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Lessons from Iowa's Evangelicals

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In a field with Rick Perry and Michelle Bachmann as options, perhaps one of the bigger surprises of Tuesday's Iowa caucus was the support of evangelical voters for the Catholic Rick Santorum. Representing 57% of caucus-goers (down three percent from four years ago), evangelical Iowans gave Santorum 32% of their support while evangelical candidates Perry and Bachmann could only muster 14% and 6%, respectively, from their fellow believers.

Mitt Romney, who won in Iowa by little more than a carefully-coiffed hair, also only grabbed 14% backing from evangelicals. Those low numbers among the Republican Party's most important constituency could portend trouble for the candidate who almost everyone agrees would be the automatic shoo-in for the GOP's nomination if not for his membership in the Mormon Church. If unable to shake evangelical apathy (or perhaps even antipathy) towards his Mormon faith, Romney will come up short again in his quest for the Republican ticket.

But the results in Iowa shouldn't be read so hastily. And the primaries to come might disrupt conventional wisdoms about evangelicals, Mormonism, and the Republican Party.
First, it's worth looking at those numbers from Iowa again. While Romney clearly faltered among evangelicals in the Hawkeye state, it was at the expense of their support for a Catholic - not for one of their own. Between Santorum and Gingrich (who also received 14% support from evangelicals), Iowa born again caucus-goers gave the two Catholic contenders 46% of their vote compared to just 20% for the two evangelical candidates. While evangelical Republicans have often voted for Catholic candidates, rarely have they done so when they've also had one from their own flock to support. That evangelical voters in Iowa had not one but two fellow believers to choose from makes their tepid support for either all the more notable. Among the field, only Jon Huntsman, the Mormon candidate who essentially skipped Iowa, drew less support from evangelical voters than Michelle Bachmann did.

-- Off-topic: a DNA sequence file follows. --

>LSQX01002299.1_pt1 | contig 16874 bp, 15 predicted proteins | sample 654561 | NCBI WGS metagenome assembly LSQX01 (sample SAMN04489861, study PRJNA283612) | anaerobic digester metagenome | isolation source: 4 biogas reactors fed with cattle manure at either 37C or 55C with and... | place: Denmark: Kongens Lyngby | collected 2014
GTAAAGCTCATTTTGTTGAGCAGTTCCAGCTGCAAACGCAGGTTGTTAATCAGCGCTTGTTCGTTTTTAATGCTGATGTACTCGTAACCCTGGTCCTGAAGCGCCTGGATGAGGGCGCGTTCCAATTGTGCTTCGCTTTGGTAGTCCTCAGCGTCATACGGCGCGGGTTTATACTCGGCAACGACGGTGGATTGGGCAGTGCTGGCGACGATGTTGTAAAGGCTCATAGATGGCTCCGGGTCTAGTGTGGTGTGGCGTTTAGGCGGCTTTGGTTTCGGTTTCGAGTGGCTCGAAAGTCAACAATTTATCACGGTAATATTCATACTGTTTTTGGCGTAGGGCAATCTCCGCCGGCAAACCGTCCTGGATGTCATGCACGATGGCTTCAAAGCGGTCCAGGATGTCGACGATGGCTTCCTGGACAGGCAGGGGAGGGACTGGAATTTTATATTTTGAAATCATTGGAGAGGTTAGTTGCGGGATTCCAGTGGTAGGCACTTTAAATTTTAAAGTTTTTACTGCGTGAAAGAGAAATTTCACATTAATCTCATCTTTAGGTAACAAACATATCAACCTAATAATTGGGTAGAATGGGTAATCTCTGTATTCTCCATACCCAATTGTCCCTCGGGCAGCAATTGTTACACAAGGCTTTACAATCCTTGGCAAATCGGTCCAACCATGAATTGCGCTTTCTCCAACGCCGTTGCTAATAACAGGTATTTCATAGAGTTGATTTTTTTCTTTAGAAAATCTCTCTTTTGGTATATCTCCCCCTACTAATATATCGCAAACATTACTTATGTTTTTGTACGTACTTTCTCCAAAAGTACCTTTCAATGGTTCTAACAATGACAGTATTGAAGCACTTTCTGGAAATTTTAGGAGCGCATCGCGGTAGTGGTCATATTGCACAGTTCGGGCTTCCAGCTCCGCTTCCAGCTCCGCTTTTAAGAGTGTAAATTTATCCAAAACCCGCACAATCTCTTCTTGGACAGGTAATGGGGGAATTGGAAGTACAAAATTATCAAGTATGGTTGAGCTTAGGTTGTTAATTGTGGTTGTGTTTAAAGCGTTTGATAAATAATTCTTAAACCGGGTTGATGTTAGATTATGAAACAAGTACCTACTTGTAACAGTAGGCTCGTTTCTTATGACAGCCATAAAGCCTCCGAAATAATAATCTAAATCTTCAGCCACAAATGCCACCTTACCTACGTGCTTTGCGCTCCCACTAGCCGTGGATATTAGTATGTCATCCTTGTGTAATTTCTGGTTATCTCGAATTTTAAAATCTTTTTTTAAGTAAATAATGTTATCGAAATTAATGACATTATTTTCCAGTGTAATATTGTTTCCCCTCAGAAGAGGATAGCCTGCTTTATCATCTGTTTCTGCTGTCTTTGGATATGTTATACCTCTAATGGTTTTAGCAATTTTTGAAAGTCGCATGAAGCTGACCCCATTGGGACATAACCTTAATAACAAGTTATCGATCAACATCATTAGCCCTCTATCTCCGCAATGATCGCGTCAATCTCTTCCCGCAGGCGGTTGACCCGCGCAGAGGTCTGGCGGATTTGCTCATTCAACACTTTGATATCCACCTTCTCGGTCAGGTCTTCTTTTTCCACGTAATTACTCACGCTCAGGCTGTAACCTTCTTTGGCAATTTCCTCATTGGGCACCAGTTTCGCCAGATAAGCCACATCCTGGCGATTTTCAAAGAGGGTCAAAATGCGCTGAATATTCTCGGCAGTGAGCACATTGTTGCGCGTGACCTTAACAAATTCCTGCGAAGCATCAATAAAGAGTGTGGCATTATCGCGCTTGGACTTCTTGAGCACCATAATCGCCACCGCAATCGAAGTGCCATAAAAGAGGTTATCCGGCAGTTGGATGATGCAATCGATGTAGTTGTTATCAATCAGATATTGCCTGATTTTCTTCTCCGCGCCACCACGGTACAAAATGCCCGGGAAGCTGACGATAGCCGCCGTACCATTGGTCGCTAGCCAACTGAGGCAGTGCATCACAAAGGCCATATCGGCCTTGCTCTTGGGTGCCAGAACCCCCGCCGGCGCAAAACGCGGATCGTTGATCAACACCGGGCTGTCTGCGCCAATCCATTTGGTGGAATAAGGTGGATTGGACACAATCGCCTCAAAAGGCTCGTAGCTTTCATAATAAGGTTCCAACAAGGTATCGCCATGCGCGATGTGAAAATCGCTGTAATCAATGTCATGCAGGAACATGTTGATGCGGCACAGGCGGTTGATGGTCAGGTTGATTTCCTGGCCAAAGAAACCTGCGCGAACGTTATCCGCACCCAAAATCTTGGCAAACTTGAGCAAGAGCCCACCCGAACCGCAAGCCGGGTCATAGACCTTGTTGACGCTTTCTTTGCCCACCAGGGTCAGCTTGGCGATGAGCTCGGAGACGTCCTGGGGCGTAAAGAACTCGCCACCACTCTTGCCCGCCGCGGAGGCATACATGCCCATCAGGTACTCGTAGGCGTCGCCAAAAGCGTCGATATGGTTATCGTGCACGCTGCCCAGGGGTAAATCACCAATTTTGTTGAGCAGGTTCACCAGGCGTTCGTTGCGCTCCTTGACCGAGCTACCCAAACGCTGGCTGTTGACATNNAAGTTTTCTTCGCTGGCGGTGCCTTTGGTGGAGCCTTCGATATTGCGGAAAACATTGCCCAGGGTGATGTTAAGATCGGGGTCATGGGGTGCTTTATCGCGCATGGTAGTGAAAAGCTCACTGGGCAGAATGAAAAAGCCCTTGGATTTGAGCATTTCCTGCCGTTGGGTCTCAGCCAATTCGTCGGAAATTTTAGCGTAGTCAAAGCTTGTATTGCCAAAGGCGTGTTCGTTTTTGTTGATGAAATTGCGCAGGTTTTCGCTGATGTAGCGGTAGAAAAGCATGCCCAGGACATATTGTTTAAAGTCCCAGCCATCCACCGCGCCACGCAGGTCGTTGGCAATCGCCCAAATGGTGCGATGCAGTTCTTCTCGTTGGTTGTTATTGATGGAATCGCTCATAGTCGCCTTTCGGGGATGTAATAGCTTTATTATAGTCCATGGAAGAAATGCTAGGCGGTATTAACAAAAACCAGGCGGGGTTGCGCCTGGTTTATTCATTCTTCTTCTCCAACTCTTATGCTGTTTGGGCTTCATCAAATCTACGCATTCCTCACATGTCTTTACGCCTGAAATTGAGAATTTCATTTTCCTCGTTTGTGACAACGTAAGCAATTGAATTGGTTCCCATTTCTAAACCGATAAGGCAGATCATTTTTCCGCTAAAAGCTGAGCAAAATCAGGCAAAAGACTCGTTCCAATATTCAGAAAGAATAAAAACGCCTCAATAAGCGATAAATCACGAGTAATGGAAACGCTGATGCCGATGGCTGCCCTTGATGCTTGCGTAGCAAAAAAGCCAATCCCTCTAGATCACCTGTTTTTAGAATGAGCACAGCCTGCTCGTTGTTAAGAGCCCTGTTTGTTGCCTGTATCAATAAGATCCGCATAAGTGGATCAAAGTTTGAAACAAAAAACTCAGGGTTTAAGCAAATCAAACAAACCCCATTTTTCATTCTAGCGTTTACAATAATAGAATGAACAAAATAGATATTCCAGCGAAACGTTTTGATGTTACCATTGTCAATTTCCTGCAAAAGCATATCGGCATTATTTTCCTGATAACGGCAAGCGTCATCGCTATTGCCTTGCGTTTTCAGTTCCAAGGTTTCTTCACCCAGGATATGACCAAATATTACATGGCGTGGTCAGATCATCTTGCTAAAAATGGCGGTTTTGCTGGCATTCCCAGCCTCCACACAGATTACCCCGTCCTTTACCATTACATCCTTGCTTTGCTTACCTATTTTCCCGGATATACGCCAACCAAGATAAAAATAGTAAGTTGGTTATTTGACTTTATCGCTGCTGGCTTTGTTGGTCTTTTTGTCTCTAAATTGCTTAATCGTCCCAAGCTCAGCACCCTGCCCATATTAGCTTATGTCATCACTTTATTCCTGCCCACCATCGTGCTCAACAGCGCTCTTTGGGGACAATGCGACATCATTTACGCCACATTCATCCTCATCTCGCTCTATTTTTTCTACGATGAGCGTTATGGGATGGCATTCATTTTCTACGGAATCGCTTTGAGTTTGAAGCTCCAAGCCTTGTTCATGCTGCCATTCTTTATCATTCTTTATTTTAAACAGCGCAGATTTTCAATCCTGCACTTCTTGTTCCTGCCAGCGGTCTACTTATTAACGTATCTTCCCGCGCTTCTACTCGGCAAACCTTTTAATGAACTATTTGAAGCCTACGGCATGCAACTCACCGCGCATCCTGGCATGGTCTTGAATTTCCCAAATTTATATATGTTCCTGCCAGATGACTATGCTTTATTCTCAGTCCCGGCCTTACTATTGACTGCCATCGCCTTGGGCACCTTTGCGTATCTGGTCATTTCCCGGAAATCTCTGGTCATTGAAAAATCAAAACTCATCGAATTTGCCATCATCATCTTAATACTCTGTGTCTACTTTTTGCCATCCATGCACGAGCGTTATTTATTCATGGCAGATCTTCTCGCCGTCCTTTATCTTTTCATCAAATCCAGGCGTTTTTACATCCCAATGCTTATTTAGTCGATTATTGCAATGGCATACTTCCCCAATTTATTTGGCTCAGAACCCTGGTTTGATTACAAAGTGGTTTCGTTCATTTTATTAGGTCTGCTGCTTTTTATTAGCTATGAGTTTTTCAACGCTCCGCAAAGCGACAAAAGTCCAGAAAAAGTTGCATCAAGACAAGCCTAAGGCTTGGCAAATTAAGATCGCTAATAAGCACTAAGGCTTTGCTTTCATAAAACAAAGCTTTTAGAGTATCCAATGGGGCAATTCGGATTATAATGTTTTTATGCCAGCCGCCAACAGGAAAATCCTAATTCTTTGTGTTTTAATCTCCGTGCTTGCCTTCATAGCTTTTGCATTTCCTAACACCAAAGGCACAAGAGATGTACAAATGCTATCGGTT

Secondly, it's easy to predict that Romney's poor showing among Iowa evangelicals forecasts more troubles for him with this crucial voting bloc in upcoming primaries. That Romney received more support from Iowa evangelicals in 2008 (when he came away with 19% of their votes) than he did on Tuesday certainly doesn't inspire confidence that he has successfully settled the "Mormon question" from four years ago. But if Mike Huckabee couldn't turn an evangelical-backed victory in Iowa into the Republican nomination in 2008, there's no reason to think that Romney's national chances have been doomed because only a few thousand evangelicals in Iowa found him tolerable this go-around.

Four years ago, evangelicals in key primary states like South Carolina, Florida, and Virginia helped give McCain the win over Huckabee, and in many other states like Tennessee, Alabama, and Georgia, enough evangelicals backed McCain that Huckabee was able to escape with only the slimmest margin - victories that did nothing to help him chip away at McCain's overall delegate advantage. With Michelle Bachmann now out of the race and Rick Perry likely to soon follow, evangelical voters in upcoming primaries will have to choose from a narrowed field of contenders. If Rick Santorum can raise money fast and build a campaign infrastructure in battleground states while continuing to shore up social conservatives, he has the chance to wage a competitive race against Romney. Even still, it's hard to envision a scenario where Romney doesn't eventually grind out a victory, although perhaps a messy one.

While evangelicals aren't likely to jump en masse on the Romney bandwagon right now, enough of them will support him in the primaries ahead that he'll be able to amass the necessary delegates. Either way, the prospect of evangelical voters deciding between a Catholic and a Mormon for the nomination of the Republican Party means that a whole lot of political "truths" are about to get buried in the dustbin of history.

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